The Impact of Visual Components on Online Survey Response
March 31, 2012
Although researchers are always looking for improved ways to design their studies in order to maximize cooperation and completion while minimizing item nonresponse or other sources of error, now seems to be a particularly good time to experiment with online survey design. Just in the last week articles on the Web from Lightspeed Research, Greg Heist at Gongos Research, and others have talked about the growing problem of declining response rates to our online surveys and called for shorter, simpler, and more engaging survey designs. Heist takes the idea of engagement a step further and contends that online research designs should strive to deliver “fun” to the respondent – “We’ve made the entire experience [of survey completion] about as much fun as a trip to the DMV.”
With survey length and grid questions contributing most to incompletes (see Lightspeed), it is reasonable to look for new ways to gain respondents’ attention and keep them attentively thoughtful throughout questionnaire completion. Online platforms provide any number of optional features for incorporating “eye candy” into online surveys, including face scales and graphic images, as well as a slew of functions within a rich text editor. All of which is great, as long as this visual stimulation doesn’t degrade the quality of the research; and, at the very least, researchers have some understanding how visual cues embedded in online survey designs impact response behavior.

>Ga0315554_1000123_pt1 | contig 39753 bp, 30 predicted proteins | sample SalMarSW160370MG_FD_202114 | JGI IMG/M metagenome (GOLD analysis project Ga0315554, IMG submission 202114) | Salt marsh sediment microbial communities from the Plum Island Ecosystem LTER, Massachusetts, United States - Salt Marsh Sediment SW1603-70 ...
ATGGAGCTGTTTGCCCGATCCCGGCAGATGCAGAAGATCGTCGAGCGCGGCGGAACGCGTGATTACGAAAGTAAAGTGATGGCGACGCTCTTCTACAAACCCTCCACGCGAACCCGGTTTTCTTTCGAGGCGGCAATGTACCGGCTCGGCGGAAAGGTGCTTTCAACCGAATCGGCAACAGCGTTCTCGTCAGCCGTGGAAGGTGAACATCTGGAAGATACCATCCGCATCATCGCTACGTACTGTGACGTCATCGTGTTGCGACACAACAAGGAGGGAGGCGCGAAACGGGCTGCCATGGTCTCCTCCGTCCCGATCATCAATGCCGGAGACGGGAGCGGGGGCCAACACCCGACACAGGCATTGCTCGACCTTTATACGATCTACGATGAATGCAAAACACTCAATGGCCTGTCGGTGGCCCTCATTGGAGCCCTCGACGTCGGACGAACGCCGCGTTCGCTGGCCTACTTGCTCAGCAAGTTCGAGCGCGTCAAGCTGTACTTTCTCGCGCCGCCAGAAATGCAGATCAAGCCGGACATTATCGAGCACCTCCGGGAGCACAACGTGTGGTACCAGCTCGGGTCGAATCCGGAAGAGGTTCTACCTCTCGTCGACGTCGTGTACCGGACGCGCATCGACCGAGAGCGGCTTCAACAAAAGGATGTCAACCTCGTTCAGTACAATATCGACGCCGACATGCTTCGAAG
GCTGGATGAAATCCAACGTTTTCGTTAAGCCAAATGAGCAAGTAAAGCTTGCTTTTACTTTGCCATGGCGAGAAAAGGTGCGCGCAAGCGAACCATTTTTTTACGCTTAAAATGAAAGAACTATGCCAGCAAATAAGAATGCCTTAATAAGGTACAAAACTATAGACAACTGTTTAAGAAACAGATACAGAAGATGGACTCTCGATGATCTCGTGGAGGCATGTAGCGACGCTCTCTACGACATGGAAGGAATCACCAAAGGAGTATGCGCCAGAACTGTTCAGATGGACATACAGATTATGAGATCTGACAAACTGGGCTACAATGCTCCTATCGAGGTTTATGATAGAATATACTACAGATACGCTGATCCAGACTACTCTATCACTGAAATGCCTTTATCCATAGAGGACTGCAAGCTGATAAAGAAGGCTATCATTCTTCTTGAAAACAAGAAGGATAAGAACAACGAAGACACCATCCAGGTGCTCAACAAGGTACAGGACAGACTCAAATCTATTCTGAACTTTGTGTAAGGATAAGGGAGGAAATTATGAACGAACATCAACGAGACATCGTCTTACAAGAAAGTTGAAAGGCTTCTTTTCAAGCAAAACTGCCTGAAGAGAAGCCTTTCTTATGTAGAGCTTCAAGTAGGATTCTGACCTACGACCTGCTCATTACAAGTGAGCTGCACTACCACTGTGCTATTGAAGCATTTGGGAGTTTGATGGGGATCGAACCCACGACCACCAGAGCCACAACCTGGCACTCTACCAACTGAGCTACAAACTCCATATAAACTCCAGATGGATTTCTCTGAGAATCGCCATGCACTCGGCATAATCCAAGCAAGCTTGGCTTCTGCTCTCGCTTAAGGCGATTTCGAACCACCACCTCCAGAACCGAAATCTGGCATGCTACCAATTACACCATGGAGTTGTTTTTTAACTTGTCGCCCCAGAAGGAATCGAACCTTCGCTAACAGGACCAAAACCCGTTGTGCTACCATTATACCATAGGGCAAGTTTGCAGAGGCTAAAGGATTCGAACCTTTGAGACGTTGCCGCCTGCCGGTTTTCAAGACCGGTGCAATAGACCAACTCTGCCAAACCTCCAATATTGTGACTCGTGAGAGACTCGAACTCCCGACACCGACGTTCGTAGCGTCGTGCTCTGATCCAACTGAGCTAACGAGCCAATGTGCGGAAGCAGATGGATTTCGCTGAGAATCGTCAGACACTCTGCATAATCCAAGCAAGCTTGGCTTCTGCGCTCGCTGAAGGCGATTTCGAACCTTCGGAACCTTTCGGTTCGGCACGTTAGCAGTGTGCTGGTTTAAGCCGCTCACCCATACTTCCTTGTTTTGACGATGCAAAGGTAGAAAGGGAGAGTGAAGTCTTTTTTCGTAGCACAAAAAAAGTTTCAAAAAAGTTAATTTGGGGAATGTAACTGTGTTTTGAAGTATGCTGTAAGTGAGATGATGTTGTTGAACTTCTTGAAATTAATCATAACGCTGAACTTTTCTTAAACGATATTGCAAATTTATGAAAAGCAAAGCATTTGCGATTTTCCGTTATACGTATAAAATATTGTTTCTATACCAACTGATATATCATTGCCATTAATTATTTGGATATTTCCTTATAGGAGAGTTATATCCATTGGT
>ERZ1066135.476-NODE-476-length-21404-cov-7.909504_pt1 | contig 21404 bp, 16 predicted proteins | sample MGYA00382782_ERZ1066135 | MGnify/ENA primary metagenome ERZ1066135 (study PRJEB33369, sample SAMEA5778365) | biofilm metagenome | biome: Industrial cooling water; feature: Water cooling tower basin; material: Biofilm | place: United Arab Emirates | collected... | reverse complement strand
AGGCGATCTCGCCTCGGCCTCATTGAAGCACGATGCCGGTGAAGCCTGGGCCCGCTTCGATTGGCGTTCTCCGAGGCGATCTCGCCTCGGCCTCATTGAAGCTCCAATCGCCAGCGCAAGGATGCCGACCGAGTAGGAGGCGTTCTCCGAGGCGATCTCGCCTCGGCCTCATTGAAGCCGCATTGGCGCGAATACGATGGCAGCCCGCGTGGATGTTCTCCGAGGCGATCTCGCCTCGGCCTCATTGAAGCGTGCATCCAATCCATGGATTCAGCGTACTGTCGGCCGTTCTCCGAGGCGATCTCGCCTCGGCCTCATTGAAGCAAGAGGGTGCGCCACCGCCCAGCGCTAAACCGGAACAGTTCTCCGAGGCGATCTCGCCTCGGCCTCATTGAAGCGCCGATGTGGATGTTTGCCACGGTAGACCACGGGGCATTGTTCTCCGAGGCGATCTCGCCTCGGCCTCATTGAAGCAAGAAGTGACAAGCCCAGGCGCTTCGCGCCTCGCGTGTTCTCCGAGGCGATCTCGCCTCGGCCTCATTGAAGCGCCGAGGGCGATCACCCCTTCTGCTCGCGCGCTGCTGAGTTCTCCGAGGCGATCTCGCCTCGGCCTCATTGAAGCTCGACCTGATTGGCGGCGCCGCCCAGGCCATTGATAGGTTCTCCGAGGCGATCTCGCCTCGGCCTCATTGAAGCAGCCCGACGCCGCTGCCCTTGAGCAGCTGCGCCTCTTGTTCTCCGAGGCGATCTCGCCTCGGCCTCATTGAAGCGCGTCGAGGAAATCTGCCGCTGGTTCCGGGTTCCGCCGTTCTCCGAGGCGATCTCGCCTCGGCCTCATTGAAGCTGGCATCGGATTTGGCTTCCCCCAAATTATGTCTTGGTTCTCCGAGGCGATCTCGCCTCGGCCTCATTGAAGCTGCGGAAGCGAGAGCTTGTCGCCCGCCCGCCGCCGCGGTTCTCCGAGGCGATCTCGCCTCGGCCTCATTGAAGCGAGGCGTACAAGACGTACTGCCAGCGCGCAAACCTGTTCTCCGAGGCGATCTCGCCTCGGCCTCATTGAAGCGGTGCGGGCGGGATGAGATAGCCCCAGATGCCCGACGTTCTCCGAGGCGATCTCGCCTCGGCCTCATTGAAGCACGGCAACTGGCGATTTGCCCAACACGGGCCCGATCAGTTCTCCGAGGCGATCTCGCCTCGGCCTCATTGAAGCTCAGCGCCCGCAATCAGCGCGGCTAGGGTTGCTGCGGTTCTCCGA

A number of researchers have explored this issue. Mick Couper, Frederick Conrad, and Roger Tourangeau wrote about “Visual Context Effects in Web Surveys” and concluded from their experimentation that visual images do in fact have an effect on survey response. Achim Elfering and Simone Grebner found in their research that men and women interpret face scales differently – e.g., women were more likely to interpret a horizontal (“neutral”) line on a face as depicting “sad” while men were more likely to construe the neutral line as “happy.” And, Vera Toepoel looked at visual context effects related to two key components – verbal language and images (pictures) – and concluded that ”there is a hierarchy of features that respondents attend to, with verbal language taking precedence over visual cues like pictures.”
This is an exciting area in research design and it is hoped that more researchers, esp., those who cry most loudly for dumbing down our designs to “research snacks,” will initiate their own experimentation with online research design to better their own studies as well as contribute to the industry.